The Thing About Love (Kate Fansler) Paperback – 18 Apr 2017
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Praise for The Thing About Love
Named One of the Best Love Stories of 2017 by NPR
A Goodreads Highly Anticipated Book of 2017
"[A] perfect beach read."—NPR.org
"Julie James writes delicious books[.]"—The Washington Post
“James’ star shines even brighter with this smart, sparkling winner.”—Kirkus Reviews (starred review)
“A sexy and thrilling standalone[.]”—Goodreads
“James’ dialogue and characters sparkle with intelligence and humor, and there is plenty of action.”—Booklist
“James’ knack for witty, snappy banter and excellent story plotting is on full display in her latest novel.”—RT Book Reviews
“I had the best time reading this book!”—Smart Bitches, Trashy Books
“The Thing About Love is a delight.”—USAToday.com
Praise for the novels of Julie James
“Julie James writes books I can’t put down.”—Nalini Singh, New York Times bestselling author
“It's easy to see why [James'] books have such a wide appeal.”—USAToday.com
“A tantalizing dessert—a delicious, delightful read that all hopeless romantics will enjoy.”—Chicago Sun-Times
“Sexy and effervescent.”—Kirkus Reviews
“Packed with hilarious situations and sharp dialogue.”—San Francisco Book Review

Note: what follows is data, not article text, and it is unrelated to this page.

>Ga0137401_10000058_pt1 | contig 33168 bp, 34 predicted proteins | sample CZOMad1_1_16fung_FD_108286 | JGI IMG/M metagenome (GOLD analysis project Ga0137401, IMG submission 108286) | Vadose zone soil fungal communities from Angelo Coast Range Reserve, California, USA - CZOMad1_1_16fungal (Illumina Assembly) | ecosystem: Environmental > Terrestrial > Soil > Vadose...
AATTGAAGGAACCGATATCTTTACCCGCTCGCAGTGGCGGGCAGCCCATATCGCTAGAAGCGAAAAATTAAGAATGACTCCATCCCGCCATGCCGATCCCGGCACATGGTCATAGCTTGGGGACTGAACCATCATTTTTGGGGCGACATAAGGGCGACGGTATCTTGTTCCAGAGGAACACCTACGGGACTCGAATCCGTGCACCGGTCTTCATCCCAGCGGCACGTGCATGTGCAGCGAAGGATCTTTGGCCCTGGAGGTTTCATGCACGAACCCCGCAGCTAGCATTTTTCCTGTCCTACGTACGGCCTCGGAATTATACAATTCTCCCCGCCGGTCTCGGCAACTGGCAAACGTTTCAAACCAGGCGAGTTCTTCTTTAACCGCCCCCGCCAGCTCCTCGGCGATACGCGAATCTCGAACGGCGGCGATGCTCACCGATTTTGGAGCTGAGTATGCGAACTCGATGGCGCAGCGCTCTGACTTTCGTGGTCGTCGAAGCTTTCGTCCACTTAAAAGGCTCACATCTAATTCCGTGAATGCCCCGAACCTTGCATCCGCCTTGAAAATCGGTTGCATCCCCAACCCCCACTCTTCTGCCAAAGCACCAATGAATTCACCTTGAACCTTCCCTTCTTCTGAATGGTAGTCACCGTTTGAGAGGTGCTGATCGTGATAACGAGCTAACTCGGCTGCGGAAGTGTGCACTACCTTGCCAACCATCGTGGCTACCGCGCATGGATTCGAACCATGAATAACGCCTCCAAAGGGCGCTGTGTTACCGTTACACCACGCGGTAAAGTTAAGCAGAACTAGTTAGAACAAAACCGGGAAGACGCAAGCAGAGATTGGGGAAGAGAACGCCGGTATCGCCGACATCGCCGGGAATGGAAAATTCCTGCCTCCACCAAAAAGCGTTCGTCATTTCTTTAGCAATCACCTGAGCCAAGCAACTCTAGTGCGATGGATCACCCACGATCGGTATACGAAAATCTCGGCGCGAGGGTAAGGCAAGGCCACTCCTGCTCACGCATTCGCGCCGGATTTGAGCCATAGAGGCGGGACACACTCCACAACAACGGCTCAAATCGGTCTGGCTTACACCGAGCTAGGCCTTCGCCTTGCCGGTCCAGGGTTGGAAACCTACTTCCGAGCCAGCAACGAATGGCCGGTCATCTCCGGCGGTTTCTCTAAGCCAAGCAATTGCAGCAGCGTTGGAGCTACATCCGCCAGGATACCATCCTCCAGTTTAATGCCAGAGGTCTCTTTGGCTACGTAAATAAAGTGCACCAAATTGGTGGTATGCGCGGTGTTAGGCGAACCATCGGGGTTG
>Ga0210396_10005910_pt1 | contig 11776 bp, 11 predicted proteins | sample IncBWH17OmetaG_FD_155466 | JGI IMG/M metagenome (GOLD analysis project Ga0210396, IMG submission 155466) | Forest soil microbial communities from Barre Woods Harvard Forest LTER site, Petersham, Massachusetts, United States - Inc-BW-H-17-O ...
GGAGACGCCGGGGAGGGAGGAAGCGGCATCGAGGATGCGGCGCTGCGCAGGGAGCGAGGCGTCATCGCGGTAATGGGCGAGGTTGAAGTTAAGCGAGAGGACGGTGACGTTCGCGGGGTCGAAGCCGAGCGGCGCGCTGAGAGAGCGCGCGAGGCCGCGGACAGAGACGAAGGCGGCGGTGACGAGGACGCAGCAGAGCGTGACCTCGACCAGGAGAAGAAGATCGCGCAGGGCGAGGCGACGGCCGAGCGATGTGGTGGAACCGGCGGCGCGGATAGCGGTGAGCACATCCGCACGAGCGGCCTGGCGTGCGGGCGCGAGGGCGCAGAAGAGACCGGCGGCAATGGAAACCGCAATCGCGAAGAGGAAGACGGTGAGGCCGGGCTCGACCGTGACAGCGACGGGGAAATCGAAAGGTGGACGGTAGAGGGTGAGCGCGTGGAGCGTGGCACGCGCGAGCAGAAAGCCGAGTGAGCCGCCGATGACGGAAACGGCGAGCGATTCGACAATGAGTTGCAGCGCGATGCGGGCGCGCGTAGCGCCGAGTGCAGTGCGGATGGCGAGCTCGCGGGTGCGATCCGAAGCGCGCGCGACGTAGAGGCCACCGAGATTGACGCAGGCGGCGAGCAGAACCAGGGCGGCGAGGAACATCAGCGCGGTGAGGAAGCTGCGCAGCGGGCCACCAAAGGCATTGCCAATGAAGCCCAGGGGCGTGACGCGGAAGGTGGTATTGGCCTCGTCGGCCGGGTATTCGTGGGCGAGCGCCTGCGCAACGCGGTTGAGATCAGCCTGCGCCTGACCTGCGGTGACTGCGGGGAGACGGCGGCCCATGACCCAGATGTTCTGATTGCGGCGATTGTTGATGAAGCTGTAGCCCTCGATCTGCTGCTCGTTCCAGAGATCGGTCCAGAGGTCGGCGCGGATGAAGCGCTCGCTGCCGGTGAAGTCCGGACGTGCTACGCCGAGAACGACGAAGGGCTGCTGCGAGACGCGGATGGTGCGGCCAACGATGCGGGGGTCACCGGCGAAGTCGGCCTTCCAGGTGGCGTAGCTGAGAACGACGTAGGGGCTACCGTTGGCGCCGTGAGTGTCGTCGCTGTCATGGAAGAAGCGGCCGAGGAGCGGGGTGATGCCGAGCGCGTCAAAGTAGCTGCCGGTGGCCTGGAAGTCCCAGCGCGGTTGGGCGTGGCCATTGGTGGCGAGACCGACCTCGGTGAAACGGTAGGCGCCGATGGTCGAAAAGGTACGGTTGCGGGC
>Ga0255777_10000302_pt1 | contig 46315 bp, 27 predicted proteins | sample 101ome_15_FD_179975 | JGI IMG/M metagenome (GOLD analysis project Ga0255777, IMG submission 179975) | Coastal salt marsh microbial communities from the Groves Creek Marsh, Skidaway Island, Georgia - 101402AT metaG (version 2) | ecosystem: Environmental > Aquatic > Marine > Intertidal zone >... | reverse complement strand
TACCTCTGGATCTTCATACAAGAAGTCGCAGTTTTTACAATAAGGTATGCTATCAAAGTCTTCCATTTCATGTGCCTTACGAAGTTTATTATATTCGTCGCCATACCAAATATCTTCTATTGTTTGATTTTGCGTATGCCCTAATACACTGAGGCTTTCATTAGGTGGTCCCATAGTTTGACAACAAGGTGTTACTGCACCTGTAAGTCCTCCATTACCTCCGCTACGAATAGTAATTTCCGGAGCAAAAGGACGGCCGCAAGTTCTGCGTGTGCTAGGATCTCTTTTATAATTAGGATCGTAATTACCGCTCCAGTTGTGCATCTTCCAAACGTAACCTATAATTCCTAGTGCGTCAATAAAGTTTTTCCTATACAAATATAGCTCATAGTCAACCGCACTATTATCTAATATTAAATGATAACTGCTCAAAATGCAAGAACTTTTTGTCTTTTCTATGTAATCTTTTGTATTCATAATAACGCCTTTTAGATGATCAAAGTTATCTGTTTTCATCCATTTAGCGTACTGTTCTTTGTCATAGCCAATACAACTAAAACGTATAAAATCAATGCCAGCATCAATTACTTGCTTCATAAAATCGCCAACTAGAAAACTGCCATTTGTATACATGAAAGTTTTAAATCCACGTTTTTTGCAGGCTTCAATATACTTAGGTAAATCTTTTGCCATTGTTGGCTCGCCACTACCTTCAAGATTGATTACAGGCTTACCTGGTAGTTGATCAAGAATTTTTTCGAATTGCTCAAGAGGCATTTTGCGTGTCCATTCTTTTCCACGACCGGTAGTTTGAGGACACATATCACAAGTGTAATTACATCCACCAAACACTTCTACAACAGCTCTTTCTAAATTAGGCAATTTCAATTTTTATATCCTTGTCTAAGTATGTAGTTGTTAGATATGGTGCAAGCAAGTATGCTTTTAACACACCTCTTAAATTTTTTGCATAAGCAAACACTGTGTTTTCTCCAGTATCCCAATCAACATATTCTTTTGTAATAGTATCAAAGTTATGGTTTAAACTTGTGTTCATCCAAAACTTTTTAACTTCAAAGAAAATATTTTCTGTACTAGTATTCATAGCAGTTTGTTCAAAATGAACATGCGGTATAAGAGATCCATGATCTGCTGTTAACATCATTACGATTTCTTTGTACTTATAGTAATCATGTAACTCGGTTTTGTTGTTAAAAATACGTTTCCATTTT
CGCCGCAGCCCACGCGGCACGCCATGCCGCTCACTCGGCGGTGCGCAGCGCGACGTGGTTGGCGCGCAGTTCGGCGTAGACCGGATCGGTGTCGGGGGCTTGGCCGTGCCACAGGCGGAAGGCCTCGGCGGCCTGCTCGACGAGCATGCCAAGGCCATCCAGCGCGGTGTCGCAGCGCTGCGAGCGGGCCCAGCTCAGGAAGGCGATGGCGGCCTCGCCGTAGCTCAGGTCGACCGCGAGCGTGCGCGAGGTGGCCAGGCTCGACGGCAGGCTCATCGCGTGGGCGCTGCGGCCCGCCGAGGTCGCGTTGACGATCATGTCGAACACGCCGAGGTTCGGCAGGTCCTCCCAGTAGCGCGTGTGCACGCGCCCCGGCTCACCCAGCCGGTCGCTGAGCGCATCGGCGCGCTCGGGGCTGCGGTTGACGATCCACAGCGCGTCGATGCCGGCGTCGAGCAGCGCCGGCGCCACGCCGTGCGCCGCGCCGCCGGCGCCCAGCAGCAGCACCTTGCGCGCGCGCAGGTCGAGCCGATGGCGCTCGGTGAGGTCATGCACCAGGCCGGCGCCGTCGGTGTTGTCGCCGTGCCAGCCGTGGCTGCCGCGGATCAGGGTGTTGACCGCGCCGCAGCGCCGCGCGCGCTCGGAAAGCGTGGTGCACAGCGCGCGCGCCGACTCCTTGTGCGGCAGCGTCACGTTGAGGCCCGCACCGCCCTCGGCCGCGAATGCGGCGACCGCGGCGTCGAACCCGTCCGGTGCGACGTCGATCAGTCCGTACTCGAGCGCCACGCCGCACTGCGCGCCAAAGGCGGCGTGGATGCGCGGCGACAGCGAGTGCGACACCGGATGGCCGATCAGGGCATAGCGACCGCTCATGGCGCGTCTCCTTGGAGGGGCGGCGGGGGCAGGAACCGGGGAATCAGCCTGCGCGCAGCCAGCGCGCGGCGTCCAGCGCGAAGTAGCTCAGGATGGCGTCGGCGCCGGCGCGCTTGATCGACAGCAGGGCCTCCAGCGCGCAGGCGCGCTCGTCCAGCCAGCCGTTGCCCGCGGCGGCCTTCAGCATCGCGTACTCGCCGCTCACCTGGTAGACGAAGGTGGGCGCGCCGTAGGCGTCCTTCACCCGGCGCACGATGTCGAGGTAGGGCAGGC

“A rare treat.”—Chicago Tribune
About the Author
After graduating from law school, New York Times bestselling author Julie James clerked for the United States Court of Appeals. She then practiced law with one of the nation’s largest firms for several years until she began writing screenplays. After Hollywood producers optioned two of her scripts, she decided to leave the practice of law to write full-time. Julie’s books have been listed on the American Library Association’s Reading List for Top Genre Novels and Booklist’s Top 10 Romances of the Year, and have been featured as one of Cosmopolitan magazine’s Red Hot Reads. Julie’s books have been translated into seventeen languages, and her most recent novels are The Thing About Love, Suddenly One Summer, It Happened One Wedding, Love Irresistibly, and About That Night.See all Product description